LINQ allows sophisticated modelling of the value created through the reuse of information.  The start of this process is for the LINQ user to assign a value to each information output – the point in an ISC where business value is supported.  The value scale ranges from 0 (no value) to 10 (high value).  Although this may seem arbitrary, it provides a consistent and normalised measure of value across the organisation and beyond, whatever the focus for value may be.

LINQ cascades this value ‘upstream’ against the information flow direction and then sums the values where reuse occurs. This can be seen below where the overlap area is scored at a combined 15 (5 + 10).  LINQ groups all nodes of like pedigree so all nodes within the overlap area have this value of 15.  What does this mean?  For the first time, organisations can see how valuable a piece of information is, based empirically on how much it is used in the organisation.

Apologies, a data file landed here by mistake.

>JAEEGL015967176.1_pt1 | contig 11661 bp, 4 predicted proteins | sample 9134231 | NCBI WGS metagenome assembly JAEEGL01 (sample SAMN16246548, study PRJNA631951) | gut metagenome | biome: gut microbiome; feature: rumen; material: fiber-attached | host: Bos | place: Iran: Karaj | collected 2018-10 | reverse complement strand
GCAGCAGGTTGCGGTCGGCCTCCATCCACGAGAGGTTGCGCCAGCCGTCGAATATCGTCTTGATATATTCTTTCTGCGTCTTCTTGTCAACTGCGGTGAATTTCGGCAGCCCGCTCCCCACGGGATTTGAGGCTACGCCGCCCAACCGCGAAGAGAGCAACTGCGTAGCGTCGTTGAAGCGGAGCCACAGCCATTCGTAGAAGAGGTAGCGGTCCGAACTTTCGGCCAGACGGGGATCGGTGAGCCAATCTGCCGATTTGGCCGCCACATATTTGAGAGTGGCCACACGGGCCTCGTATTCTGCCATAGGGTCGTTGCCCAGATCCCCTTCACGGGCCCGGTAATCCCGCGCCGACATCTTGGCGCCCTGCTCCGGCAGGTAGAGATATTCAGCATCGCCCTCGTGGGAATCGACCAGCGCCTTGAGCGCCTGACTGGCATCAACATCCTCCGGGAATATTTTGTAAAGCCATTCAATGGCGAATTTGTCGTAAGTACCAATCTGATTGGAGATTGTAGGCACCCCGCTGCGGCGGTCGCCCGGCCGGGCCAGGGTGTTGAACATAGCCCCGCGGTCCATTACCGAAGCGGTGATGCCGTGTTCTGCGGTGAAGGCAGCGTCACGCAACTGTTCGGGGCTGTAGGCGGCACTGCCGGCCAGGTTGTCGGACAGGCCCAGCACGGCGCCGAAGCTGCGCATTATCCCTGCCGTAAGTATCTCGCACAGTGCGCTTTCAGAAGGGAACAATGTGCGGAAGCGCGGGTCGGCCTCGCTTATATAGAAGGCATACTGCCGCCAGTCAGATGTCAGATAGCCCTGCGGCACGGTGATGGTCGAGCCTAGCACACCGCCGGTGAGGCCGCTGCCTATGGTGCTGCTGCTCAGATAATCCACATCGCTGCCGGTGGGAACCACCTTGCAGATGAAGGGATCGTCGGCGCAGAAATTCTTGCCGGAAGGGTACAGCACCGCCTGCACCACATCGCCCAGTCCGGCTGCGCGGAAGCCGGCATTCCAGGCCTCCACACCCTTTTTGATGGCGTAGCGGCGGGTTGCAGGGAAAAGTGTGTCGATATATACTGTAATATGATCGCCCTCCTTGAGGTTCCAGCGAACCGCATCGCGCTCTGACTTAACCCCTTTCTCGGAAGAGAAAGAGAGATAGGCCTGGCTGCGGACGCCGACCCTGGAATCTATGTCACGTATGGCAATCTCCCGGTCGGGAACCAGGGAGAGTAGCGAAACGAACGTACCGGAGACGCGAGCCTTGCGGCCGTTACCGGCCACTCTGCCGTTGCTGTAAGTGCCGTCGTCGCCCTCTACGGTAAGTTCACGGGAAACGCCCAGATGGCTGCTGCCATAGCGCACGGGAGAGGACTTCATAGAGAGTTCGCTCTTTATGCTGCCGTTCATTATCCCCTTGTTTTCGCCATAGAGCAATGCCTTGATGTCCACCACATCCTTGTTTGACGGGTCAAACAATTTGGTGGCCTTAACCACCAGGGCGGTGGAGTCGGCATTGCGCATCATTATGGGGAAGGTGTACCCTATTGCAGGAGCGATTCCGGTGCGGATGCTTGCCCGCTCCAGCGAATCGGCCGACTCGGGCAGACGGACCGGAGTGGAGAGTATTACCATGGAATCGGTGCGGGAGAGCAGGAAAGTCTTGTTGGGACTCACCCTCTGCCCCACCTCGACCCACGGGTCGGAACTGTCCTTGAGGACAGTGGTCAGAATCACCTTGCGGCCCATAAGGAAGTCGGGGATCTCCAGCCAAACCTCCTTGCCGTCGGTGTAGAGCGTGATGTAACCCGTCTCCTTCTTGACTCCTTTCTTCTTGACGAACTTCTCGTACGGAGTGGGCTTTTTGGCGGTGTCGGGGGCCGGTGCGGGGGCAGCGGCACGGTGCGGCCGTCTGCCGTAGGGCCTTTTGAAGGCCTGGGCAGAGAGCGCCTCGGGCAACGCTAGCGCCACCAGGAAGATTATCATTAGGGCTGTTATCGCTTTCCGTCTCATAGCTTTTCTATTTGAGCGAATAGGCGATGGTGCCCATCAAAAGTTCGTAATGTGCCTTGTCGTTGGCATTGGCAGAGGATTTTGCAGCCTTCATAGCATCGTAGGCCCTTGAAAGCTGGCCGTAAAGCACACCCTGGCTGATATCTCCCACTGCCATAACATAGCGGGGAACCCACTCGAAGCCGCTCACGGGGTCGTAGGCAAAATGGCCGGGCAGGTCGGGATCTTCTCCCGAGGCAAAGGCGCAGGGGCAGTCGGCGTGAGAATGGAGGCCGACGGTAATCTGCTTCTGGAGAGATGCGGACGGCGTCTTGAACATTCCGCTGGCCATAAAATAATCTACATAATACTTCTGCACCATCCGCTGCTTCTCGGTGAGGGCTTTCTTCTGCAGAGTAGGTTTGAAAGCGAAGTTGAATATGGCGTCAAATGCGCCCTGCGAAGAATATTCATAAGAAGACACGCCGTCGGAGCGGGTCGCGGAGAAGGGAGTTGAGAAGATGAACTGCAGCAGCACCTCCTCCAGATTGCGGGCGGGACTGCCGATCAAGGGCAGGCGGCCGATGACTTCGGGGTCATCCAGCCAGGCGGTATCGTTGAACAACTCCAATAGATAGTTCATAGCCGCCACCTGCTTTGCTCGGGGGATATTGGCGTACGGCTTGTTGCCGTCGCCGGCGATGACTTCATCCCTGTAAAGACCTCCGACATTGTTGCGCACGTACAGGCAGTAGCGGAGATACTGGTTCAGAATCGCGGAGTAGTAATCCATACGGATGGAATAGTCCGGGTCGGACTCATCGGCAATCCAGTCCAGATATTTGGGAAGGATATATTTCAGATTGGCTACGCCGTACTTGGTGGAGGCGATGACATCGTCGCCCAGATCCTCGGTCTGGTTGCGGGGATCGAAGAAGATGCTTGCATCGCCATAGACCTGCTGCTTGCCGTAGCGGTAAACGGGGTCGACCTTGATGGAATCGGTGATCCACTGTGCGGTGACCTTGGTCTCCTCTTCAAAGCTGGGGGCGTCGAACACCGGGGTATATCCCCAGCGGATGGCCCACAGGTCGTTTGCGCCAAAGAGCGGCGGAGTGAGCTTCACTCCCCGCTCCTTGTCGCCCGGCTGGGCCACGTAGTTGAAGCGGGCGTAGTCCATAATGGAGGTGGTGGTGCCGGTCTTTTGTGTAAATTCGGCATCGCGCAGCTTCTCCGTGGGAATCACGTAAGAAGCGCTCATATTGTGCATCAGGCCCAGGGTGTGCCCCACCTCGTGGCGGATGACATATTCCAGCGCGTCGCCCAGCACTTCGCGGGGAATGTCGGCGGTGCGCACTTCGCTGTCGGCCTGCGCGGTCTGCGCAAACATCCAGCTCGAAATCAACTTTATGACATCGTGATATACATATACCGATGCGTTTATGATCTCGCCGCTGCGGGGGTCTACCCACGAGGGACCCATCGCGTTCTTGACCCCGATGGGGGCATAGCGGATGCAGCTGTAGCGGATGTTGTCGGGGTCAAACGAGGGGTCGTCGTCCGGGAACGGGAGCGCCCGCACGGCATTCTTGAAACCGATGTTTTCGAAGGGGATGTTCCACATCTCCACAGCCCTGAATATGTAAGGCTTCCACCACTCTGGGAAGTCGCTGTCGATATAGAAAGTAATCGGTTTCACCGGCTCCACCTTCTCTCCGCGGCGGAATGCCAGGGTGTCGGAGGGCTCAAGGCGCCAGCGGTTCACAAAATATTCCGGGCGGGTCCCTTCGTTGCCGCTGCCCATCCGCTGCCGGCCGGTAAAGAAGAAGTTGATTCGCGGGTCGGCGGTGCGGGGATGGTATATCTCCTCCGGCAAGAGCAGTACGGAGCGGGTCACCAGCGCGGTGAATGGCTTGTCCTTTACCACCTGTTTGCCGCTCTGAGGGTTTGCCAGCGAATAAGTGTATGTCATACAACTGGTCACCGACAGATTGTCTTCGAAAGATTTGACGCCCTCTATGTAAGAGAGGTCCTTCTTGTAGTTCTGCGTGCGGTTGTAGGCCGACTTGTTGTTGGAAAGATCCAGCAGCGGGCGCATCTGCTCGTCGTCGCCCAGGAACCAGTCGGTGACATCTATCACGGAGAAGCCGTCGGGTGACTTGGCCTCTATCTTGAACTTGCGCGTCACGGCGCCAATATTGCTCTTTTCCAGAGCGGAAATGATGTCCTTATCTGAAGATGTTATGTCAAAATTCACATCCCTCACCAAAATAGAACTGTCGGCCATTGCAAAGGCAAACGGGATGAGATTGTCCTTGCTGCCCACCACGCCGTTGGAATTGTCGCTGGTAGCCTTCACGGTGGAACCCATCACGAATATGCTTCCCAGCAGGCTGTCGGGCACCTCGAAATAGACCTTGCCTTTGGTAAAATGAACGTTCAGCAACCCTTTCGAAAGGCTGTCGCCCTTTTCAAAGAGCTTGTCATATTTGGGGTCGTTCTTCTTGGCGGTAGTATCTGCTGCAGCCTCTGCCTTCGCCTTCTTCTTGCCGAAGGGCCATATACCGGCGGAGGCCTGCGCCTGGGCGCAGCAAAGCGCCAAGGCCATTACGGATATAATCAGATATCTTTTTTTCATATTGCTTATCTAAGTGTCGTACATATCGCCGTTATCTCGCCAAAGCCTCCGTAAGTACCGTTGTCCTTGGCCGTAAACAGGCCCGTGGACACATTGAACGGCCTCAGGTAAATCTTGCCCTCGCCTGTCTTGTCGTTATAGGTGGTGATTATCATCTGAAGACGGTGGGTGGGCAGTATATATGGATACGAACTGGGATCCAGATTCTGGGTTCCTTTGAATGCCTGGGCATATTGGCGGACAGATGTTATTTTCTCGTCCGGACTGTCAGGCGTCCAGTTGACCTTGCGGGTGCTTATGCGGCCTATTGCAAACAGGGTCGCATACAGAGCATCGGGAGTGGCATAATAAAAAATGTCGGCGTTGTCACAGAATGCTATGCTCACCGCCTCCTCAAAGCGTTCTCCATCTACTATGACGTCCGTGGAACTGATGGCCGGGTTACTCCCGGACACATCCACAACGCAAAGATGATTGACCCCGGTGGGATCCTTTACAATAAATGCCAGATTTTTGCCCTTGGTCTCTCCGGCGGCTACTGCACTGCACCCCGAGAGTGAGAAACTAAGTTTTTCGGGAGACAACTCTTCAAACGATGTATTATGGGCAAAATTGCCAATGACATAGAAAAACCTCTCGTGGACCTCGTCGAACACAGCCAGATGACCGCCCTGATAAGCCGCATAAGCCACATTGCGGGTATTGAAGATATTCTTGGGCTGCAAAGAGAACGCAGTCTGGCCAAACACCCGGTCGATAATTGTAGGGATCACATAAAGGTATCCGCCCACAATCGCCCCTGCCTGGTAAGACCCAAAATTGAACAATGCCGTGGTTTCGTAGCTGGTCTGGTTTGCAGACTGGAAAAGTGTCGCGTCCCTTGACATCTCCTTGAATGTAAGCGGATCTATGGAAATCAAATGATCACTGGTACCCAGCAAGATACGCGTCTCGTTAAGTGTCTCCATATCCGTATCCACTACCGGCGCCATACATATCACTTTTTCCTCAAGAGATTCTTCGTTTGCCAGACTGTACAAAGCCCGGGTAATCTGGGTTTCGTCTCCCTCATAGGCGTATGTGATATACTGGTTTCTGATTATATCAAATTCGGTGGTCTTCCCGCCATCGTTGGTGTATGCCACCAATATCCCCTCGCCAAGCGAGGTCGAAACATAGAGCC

LINQ automatically groups nodes of like value.  These LINQsets provide a powerful visual cue to show where value is concentrated in any scale of enterprise.  Above, these LINQsets are shown minimised (for example – ‘Things which Support both’ is a minimised LINQset containing nodes of value 12).

When considering how to value outputs, there are 3 approaches that can work;

1. Consider the relative importance of the outputs you are modelling. Output A is more important that Output B which is more important than Output C. Output A would then be valued as 10, Output B as 7 and Output C as 4. This approach works well when you are considering the Information Flows for a specific area of the business or a project. As value can be adjusted at any time, as more Outputs are considered, or more information regarding value becomes available, you can adapt this approach as necessary through the capture process.

2. Use a methodology such as MoSCoW to assign initial value scores. M (Must Have) = 10, S (Should Have) = 7, C (Could Have) = 5 and W (Won't Have/Would Like to Have/Isn't Needed) = 2. You can decide on the scores for the scale as long as you are consistent across all Outputs.

3. Use a weighted value approach which considers many influences of value to determine a more objective value score: